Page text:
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For the rocket, see Dnepr rocket. For other uses, see Dnieper .

The Dnieper River or Dnipro River (pronounced \'nē-pər\ in English; , , pronounced Dnieper, accent on first syllable; , , , accent on second syllable; , , , accent on second syllable; ) is one of the major rivers in Europe (fourth by length) that flows from Russiamarker, through Belarusmarker and Ukrainemarker, to the Black Seamarker. Its total length is , of which lie within Russia, within Belarus, and within Ukraine. Its basin covers , of which are within Ukraine. In antiquity, it was known to the Greeks as the Borysthenes.


The Dnieper's source is the turf swamps of the Valdai Hillsmarker in central Russia, at an elevation of . For of its length, it serves as the border between Belarus and Ukraine. It is connected with the Western Bug by the Dnieper-Bug Canal. Its estuary, or liman, used to be defended by the strong fortress of Ochakivmarker.

Tributaries of the Dnieper

The Dnieper has many tributaries. The main ones, in orographic sequence, are:

Reservoirs and Hydroelectric power

The river is famous for its dams and hydroelectric stations.The most famous was the Dnieper Hydroelectric Stationmarker or (DniproHES) near Zaporizhiamarker, built in 1927-1932 with an output of 558 MW.It was destroyed during Second World War, and rebuilt in 1948 with an output of 750 MW.The others are:Kremenchukmarker (1954–60), Kyiv (1960–64), Dniprodzerzhynskmarker (1956–64), Kanivmarker (1963–75).Those dams that used to generate hydroelectric power of ten percent of Ukraine's total electricity, form water reservoirs.The reservoirs are named as Kyivmarker ( ),Kanivmarker ( ),Kremenchukmarker ( ),Dniprodzerzhynskmarker ( ),Dniepermarker ( ),and Kakhovkamarker ( ).

Cities and towns on the Dnieper

Satellite image of the Dnieper and its tributaries.

Cities and towns located on the Dnieper are listed in order from the river's source (in Russia) to its mouth (in Ukraine):

Arheimar, a capital of the Goths, was located on the Dnieper, according to the Hervarar saga.


The Dnieper is important for the transport and economy of Ukraine: its reservoirs have large ship locks, allowing vessels of up to to access as far as the port of Kyivmarker and thus create an important transport corridor. The river is used by passenger vessels as well. Inland cruises on the rivers Danube and Dnieper have been a growing market in recent decades.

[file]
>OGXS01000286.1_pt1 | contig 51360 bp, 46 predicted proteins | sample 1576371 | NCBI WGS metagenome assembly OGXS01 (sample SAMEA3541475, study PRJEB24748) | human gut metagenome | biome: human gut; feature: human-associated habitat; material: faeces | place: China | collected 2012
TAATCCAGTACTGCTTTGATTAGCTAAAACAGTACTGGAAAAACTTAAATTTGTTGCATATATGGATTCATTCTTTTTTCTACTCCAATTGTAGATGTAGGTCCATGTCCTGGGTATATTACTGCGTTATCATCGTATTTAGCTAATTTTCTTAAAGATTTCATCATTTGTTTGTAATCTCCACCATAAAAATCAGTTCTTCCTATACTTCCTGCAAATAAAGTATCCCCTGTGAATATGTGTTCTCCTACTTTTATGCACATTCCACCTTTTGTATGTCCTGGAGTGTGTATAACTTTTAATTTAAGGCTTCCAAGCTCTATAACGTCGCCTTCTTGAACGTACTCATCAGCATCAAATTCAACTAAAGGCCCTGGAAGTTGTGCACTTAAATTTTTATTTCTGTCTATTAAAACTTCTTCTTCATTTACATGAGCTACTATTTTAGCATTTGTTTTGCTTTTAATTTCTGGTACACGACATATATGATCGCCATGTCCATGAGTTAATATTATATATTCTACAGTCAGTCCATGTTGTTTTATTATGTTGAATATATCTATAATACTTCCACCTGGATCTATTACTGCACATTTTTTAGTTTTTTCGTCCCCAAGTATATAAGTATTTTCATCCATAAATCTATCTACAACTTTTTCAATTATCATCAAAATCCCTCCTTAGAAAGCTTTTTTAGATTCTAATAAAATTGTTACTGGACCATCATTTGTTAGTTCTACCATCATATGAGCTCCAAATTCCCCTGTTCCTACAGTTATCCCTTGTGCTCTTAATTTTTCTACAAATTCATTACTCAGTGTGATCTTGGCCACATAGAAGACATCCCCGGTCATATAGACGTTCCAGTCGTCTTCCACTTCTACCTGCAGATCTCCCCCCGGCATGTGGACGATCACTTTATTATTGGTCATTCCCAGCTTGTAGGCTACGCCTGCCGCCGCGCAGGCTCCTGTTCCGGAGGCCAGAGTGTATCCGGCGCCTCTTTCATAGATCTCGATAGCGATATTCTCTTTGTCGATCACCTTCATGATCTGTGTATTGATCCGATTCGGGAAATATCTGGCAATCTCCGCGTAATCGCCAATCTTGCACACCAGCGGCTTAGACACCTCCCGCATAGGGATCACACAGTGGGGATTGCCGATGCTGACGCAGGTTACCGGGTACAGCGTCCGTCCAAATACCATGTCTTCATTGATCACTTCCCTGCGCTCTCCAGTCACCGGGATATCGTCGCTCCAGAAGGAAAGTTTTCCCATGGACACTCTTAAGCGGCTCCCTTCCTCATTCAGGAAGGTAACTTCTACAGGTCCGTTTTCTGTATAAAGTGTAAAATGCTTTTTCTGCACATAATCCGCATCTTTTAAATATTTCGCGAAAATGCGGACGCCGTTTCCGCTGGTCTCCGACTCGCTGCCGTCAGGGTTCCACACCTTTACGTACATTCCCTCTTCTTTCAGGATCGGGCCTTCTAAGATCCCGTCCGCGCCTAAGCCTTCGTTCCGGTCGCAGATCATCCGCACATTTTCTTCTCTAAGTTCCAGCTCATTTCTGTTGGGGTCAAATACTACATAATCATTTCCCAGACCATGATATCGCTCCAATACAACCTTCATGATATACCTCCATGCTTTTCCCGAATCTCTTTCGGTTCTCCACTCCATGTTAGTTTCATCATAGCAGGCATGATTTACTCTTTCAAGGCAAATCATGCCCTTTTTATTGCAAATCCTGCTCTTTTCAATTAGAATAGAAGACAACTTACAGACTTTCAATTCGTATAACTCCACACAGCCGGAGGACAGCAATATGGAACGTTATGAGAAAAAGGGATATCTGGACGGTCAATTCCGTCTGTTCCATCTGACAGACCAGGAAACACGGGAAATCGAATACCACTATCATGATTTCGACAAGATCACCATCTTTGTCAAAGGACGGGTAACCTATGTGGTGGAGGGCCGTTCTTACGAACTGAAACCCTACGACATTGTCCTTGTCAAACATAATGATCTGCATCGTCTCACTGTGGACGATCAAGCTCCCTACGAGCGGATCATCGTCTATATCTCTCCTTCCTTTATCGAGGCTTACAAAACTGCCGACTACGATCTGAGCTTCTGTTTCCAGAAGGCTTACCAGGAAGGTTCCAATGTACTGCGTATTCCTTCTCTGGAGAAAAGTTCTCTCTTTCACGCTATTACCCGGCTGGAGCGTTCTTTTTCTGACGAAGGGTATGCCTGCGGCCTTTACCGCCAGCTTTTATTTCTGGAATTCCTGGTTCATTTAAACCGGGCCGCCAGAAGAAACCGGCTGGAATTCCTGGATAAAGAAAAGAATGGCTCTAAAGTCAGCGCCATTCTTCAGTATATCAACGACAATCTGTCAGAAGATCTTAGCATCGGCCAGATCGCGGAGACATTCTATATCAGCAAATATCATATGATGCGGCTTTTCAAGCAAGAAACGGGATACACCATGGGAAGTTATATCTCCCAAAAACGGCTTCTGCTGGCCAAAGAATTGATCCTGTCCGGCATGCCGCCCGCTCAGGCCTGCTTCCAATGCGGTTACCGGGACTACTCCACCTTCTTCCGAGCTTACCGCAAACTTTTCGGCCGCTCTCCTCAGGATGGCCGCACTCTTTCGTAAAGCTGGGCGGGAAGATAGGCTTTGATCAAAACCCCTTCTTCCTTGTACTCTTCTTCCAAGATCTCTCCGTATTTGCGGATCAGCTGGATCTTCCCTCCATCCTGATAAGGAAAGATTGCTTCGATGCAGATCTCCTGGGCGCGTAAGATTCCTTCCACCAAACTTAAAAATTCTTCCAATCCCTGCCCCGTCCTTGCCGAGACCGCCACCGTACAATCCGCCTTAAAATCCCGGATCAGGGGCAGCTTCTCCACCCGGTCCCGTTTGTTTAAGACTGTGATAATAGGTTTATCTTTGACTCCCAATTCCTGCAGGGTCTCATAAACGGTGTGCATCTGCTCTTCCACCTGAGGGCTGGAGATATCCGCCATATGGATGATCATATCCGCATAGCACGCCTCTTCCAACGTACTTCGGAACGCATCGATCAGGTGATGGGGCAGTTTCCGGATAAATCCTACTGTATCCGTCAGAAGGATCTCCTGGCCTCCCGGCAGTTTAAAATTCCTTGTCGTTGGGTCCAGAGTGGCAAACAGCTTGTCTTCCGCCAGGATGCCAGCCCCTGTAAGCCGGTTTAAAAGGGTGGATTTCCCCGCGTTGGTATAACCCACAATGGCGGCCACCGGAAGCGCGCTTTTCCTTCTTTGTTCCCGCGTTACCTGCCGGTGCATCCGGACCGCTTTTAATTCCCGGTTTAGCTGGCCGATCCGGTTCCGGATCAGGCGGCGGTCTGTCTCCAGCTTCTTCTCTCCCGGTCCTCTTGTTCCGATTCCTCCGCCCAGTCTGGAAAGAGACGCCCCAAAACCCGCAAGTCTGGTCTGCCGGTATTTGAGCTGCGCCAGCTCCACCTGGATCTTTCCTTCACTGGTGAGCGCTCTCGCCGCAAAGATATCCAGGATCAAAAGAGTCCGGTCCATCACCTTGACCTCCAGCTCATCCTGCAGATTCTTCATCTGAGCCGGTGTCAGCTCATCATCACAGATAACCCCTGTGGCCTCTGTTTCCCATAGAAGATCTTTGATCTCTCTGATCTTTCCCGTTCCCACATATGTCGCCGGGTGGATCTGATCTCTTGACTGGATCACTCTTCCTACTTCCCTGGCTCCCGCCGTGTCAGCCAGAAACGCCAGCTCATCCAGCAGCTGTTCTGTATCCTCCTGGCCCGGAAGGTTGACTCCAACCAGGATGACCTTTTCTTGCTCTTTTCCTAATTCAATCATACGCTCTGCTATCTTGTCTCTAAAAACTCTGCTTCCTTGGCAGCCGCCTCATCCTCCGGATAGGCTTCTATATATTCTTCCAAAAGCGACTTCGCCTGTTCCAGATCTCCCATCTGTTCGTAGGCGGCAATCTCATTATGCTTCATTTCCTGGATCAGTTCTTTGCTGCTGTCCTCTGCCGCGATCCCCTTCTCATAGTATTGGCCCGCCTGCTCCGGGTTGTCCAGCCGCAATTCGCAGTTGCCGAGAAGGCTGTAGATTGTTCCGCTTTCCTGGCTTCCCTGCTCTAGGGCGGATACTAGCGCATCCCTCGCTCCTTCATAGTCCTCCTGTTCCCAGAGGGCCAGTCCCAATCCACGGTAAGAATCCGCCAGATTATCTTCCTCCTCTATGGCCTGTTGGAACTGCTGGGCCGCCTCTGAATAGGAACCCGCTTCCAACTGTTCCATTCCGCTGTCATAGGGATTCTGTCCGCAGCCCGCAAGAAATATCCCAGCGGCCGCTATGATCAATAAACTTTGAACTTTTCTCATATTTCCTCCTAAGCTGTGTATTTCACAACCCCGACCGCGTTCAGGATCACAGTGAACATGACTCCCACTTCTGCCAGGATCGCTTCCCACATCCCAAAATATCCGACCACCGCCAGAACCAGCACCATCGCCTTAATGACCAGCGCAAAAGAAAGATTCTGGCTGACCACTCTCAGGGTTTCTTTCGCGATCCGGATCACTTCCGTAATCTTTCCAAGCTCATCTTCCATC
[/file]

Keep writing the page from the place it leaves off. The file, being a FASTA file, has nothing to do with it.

Upstream from Kyiv, the Dnieper receives the water of the Pripyat River. This navigable river connects to the Dnieper-Bug canal, the link with the Western Bug river. Historically, a connection with the Western European waterways was possible, but a weir without a ship lock near the town of Brestmarker has interrupted this international waterway. Poor political relations between Western Europe and Belarus mean there is little likelihood of re-opening this waterway in the near future.

Navigation is interrupted each year by freezing in winter, and severe winter storms.


The name Dnieper is derived from Sarmatian "the river on the far side". (By contrast, the Dniestermarker derives from "the close river".)

In the three countries through which it flows it has essentially the same name, albeit pronounced differently, , ; , ; , .

The river is mentioned by the Ancient Greek historian Herodotus in the fifth century BC as ( ), as well as by Strabo; this name is Scythian (cf. Iranian * ) and meant "wide land", referring most likely to the Ukrainian steppe. The late Greek and Roman authors called it - and respectively - (dana in Old Persian meant "river"); The name Dnieper probably derives from that Greek word. Its Old East Slavic name used at the time of Kievan Rus' was or , "the Slavic (river)"; the Huns called it Var, and Bulgars - Buri-Chai.

In Popular Culture

See also

References and footnotes

  1. NoorderSoft Waterways Database
  2. Mallory, J.P. and Victor H. Mair. The Tarim Mummies: Ancient China and the Mystery of the Earliest Peoples from the West. London: Thames and Hudson, 2000. p. 106

External links

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